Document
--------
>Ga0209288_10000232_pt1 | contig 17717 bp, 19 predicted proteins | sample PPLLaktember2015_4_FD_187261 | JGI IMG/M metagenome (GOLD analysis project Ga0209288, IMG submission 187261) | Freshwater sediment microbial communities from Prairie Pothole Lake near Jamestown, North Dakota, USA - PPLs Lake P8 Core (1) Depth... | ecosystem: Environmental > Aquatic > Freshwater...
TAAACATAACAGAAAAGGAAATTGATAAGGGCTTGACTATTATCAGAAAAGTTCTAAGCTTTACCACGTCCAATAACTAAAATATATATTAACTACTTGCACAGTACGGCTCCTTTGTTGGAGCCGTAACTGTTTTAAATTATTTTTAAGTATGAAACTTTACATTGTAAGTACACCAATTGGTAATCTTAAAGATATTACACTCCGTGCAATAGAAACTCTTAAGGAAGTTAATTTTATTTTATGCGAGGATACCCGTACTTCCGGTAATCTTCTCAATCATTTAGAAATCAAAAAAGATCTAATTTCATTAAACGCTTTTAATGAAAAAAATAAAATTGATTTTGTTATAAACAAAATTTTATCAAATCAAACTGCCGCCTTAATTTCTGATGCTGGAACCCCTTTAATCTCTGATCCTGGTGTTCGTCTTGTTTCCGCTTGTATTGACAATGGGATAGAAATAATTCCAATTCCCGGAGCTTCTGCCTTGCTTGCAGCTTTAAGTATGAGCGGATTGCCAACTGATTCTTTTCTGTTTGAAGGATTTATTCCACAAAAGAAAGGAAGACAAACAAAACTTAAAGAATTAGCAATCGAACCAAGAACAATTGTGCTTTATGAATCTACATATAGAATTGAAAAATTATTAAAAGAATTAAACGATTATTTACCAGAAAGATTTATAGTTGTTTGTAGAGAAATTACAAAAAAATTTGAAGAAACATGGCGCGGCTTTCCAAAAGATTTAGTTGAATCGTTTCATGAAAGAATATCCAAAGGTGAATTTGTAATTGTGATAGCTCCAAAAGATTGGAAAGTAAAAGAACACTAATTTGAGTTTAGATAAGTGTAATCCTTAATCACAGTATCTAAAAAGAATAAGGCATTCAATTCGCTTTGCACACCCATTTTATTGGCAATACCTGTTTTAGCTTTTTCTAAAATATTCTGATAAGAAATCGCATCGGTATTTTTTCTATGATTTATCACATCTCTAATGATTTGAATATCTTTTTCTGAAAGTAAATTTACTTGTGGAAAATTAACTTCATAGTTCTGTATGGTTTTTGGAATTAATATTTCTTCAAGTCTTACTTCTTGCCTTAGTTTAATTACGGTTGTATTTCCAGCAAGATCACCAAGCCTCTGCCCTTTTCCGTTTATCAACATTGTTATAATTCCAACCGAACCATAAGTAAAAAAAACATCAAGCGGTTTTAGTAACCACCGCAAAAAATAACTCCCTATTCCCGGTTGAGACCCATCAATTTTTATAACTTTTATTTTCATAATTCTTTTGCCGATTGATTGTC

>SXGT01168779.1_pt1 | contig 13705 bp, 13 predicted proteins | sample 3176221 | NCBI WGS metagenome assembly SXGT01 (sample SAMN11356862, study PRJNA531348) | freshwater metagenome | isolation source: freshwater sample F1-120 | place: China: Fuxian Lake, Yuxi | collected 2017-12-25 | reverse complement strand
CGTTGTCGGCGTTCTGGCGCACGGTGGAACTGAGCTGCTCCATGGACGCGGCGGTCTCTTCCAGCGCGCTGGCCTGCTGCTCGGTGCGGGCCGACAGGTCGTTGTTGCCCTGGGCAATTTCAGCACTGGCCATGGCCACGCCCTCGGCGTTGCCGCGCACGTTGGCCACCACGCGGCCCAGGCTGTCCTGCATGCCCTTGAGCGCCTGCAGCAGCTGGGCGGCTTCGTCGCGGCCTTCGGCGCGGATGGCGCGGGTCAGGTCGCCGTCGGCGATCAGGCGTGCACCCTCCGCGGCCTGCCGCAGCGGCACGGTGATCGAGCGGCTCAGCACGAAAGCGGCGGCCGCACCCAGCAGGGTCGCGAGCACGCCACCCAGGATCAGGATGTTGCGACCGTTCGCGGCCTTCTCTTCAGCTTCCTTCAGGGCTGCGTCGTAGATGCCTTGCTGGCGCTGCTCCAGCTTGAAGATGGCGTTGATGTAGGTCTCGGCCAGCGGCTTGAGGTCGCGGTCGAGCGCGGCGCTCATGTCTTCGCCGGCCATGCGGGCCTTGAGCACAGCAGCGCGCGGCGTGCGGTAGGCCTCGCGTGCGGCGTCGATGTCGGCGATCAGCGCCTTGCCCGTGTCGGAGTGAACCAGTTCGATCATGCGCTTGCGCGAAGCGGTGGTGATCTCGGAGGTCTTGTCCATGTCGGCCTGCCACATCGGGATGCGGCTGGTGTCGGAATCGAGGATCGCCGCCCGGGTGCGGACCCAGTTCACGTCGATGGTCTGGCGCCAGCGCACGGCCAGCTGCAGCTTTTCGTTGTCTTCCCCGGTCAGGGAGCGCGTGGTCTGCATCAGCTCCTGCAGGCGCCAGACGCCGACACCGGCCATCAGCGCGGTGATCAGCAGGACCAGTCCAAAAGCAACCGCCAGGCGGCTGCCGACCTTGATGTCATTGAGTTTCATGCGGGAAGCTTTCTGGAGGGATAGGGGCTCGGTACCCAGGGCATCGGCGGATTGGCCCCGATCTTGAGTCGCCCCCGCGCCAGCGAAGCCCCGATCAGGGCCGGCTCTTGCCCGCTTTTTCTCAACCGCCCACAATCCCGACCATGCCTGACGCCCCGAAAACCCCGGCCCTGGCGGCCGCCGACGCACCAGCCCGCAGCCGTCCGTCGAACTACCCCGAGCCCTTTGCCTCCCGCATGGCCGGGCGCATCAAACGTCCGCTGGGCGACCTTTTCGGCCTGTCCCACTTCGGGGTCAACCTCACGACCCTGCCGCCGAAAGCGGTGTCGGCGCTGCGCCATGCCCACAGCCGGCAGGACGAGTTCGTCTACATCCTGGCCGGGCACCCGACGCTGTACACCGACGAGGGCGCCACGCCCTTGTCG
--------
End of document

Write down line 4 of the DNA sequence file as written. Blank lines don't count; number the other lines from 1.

CGTTGTCGGCGTTCTGGCGCACGGTGGAACTGAGCTGCTCCATGGACGCGGCGGTCTCTTCCAGCGCGCTGGCCTGCTGCTCGGTGCGGGCCGACAGGTCGTTGTTGCCCTGGGCAATTTCAGCACTGGCCATGGCCACGCCCTCGGCGTTGCCGCGCACGTTGGCCACCACGCGGCCCAGGCTGTCCTGCATGCCCTTGAGCGCCTGCAGCAGCTGGGCGGCTTCGTCGCGGCCTTCGGCGCGGATGGCGCGGGTCAGGTCGCCGTCGGCGATCAGGCGTGCACCCTCCGCGGCCTGCCGCAGCGGCACGGTGATCGAGCGGCTCAGCACGAAAGCGGCGGCCGCACCCAGCAGGGTCGCGAGCACGCCACCCAGGATCAGGATGTTGCGACCGTTCGCGGCCTTCTCTTCAGCTTCCTTCAGGGCTGCGTCGTAGATGCCTTGCTGGCGCTGCTCCAGCTTGAAGATGGCGTTGATGTAGGTCTCGGCCAGCGGCTTGAGGTCGCGGTCGAGCGCGGCGCTCATGTCTTCGCCGGCCATGCGGGCCTTGAGCACAGCAGCGCGCGGCGTGCGGTAGGCCTCGCGTGCGGCGTCGATGTCGGCGATCAGCGCCTTGCCCGTGTCGGAGTGAACCAGTTCGATCATGCGCTTGCGCGAAGCGGTGGTGATCTCGGAGGTCTTGTCCATGTCGGCCTGCCACATCGGGATGCGGCTGGTGTCGGAATCGAGGATCGCCGCCCGGGTGCGGACCCAGTTCACGTCGATGGTCTGGCGCCAGCGCACGGCCAGCTGCAGCTTTTCGTTGTCTTCCCCGGTCAGGGAGCGCGTGGTCTGCATCAGCTCCTGCAGGCGCCAGACGCCGACACCGGCCATCAGCGCGGTGATCAGCAGGACCAGTCCAAAAGCAACCGCCAGGCGGCTGCCGACCTTGATGTCATTGAGTTTCATGCGGGAAGCTTTCTGGAGGGATAGGGGCTCGGTACCCAGGGCATCGGCGGATTGGCCCCGATCTTGAGTCGCCCCCGCGCCAGCGAAGCCCCGATCAGGGCCGGCTCTTGCCCGCTTTTTCTCAACCGCCCACAATCCCGACCATGCCTGACGCCCCGAAAACCCCGGCCCTGGCGGCCGCCGACGCACCAGCCCGCAGCCGTCCGTCGAACTACCCCGAGCCCTTTGCCTCCCGCATGGCCGGGCGCATCAAACGTCCGCTGGGCGACCTTTTCGGCCTGTCCCACTTCGGGGTCAACCTCACGACCCTGCCGCCGAAAGCGGTGTCGGCGCTGCGCCATGCCCACAGCCGGCAGGACGAGTTCGTCTACATCCTGGCCGGGCACCCGACGCTGTACACCGACGAGGGCGCCACGCCCTTGTCG